Abstract: Oil and mineral revenues raise national savings and hence facilitate investment, capital accumulation, and sustained growth; thus, there are benefits of owning large natural resources. There can be a significant spillover effect from the oil sector to the non-oil sector particularly if governments are committed to bridge the infrastructure gap and promote the non-oil economy and foremost the non-oil tradable sector. Consequently, the capacity for coordinated policy formulation and execution is fundamental as well as sound windfall management mechanisms and institutions. This conceptual framework uses the case of Indonesia and the example of Norway to argue that the resource paradox is avoidable. Abundance should not be a curse, but rather a blessing for Sub-Saharan Africa's oil and mineral exporting countries. The country context and political economy matter a great deal but should not be the main driving forces behind windfall management, to avoid excessive rent-seeking activities, inefficiency, and wasteful spending. The EITI++ implementation can contribute to make a difference, mostly through capacity building, implementation assistance, and coordination support.
    Keywords: Economic Theory&Research,Debt Markets,Currencies and Exchange Rates,,Access to Finance
    Date: 2009–03–01
  6. By: Pareto, Vittorio Emmanuel
    Abstract: Southern Sudan - the ten southern provinces of Sudan - has attained autonomy and may soon achieve total independence from Sudan. Yet decades of civil war not only prevented development but destroyed the infrastructure left over from the colonial period. While Southern Sudan is fortunate to have oil resources that can finance building up the new nation, the task is enormous - there are no cities, there is no established industrial base, there are no means of transport, agriculture is incipient and cattle raising still follows ancient nomadic traditions. To aggravate the situation, millions of returning refugees and internally displaced persons are returning to their homelands and need to be settled. This paper, by outlining a simple, pragmatic strategy to setup the 10 state capitals, is a response to the effort of the Government of Southern Sudan (GOSS) in solving these issues. The establishment of a basic urban system - even with minimal services and infrastructure - is critical to support the establishment of initial economic activities, provide a base for the provincial administrations, supply basic human needs to the existing population and organize the resettlement effort. This effort would complement the works to recover the national road system and the development of Juba as the national capital and main base of operations of GOSS. After discussing the current issues and conditions, available resources and expected demand, a three phase urban development strategy is suggested to jump start the transformation of the existing settlements into operational urban centres. The development proposal is completed by a brief discussion on urban standards and design recommendations to be adopted.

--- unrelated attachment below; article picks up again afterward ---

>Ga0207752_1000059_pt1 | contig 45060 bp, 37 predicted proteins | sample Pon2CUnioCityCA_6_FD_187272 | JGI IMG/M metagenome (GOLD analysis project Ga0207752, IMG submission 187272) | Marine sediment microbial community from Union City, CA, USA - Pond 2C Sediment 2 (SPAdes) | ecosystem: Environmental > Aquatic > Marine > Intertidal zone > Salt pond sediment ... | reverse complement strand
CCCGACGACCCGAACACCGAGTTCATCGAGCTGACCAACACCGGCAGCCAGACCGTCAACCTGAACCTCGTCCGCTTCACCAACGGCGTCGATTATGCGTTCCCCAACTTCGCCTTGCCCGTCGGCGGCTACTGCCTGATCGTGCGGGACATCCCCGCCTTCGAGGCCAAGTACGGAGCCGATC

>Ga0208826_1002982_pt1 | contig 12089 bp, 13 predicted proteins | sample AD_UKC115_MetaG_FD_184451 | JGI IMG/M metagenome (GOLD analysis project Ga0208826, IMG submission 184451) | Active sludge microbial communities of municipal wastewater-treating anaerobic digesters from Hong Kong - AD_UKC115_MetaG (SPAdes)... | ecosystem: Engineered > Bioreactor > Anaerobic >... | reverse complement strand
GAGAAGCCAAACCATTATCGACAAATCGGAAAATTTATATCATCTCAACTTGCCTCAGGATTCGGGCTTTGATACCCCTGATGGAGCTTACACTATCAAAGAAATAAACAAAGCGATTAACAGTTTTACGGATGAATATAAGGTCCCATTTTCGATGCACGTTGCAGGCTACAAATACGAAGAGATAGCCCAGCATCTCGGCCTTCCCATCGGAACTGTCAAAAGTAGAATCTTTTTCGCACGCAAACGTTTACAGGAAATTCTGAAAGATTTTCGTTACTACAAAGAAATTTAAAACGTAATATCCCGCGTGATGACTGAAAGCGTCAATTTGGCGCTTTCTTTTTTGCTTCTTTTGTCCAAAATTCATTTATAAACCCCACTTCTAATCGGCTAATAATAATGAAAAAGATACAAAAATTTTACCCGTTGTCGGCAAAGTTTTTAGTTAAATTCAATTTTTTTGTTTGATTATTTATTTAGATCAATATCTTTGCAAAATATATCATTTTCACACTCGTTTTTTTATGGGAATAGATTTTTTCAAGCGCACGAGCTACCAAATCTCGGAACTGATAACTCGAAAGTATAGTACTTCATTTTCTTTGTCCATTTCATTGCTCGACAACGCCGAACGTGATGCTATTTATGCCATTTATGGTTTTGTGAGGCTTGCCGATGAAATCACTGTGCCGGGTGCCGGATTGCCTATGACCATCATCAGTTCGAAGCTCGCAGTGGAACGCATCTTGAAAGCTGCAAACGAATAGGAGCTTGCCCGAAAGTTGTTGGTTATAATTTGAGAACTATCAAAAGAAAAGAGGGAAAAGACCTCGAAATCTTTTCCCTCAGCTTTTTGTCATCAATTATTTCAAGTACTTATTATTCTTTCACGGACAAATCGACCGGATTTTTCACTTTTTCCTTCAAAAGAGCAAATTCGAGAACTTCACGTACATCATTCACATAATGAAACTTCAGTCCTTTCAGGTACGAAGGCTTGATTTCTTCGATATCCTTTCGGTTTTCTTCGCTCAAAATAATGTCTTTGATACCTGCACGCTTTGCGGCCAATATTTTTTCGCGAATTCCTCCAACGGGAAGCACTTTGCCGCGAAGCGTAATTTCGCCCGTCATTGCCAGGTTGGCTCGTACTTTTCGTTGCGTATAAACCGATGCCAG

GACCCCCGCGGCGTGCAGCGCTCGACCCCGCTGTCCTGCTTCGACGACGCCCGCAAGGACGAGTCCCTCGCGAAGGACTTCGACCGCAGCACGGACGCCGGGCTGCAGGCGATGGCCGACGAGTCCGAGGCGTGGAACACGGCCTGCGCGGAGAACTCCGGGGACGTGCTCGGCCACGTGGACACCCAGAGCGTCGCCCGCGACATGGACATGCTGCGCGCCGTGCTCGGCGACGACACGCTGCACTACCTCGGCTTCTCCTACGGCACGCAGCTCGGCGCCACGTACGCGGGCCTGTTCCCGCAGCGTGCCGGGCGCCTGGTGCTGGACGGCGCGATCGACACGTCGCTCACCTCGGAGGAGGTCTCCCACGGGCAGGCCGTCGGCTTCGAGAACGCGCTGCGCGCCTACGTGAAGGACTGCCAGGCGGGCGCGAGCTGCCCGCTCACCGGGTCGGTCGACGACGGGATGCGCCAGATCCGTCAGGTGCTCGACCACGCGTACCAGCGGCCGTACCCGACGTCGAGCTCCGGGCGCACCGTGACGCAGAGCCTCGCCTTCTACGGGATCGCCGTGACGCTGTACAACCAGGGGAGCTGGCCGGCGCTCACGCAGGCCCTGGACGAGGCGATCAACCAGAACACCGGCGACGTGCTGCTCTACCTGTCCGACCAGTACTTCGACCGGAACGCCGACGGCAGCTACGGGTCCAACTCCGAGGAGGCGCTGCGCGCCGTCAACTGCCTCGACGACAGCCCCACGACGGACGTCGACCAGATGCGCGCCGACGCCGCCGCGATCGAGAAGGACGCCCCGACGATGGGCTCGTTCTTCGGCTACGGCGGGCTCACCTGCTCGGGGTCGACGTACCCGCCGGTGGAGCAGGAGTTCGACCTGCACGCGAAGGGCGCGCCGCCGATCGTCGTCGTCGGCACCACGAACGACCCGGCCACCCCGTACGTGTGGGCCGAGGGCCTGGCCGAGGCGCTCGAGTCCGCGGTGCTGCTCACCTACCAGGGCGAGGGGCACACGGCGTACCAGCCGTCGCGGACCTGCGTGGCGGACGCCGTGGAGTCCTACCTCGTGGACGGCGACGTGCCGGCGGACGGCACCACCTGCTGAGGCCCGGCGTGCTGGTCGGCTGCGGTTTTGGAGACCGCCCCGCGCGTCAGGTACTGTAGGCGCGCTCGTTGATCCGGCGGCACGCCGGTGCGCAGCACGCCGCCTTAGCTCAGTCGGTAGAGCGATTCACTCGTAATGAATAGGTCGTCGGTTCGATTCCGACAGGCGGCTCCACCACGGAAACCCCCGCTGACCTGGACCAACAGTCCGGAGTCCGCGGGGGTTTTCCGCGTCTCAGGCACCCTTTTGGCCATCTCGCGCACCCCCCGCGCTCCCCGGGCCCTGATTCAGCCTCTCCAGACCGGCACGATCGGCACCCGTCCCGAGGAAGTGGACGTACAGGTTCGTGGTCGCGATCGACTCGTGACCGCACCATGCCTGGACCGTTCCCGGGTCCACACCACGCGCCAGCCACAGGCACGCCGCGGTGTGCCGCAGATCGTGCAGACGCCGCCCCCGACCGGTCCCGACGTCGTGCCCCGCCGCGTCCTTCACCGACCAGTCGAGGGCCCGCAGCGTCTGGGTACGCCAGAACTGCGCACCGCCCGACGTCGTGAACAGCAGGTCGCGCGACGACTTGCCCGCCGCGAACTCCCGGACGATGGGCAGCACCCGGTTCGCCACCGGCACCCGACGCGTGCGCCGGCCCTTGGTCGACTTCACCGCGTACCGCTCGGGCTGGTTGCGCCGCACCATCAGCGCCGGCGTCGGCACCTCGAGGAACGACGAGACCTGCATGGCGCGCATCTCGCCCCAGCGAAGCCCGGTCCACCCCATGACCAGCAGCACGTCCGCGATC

Keywords: urban; regional; development; planning; strategy; sudan; africa
    JEL: R58 O18
    Date: 2008
  7. By: Nathan Nunn; Leonard Wantchekon
    Abstract: We investigate the historical origins of mistrust within Africa. Combining contemporary household survey data with historic data on slave shipments, we show that individuals whose ancestors were heavily raided during the slave trade today exhibit less trust in neighbors, relatives, and their local government. We confirm that the relationship is causal by using the historic distance from the coast of a respondent's ancestors as an instrument for the intensity of the slave trade, while controlling for the individual's current distance from the coast. We undertake a number of falsification tests, all of which suggest that the necessary exclusion restriction is satisfied. Exploiting variation among individuals who live in locations different from their ancestors, we show that most of the impact of the slave trade works through factors that are internal to the individual, such as cultural norms, beliefs, and values.
    JEL: N00 O1
    Date: 2009–03
  8. By: David Bailey; Helena Lenihan; Ajit Singh
    Abstract: When comparisons in terms of industrial policy lessons to be learned have taken place, it has tended to be solely vis-a-vis the 'development state' East Asian experience. This paper broadens the analysis and considers lessons which African countries can learn fro other so-called 'tiger' economies including Ireland and the East and South Asian countries. The Irish model is relevant not least because of its emphasis on corporatism rather than simply relying on state direction in the operation of industrial policy. The Irish model is also more democratic in some senses and has protected workers' rights during the development process. Overall we suggest that some immediate actions are needed, notably with regard to the financial system in small African economies. Without such changes, a poorly functioning financial system will continue to keep investment at low levels. In relation to the small size of the African economies, the paper recommends regional integration and sufficient overseas development assistance (ODA) for infrastructural development.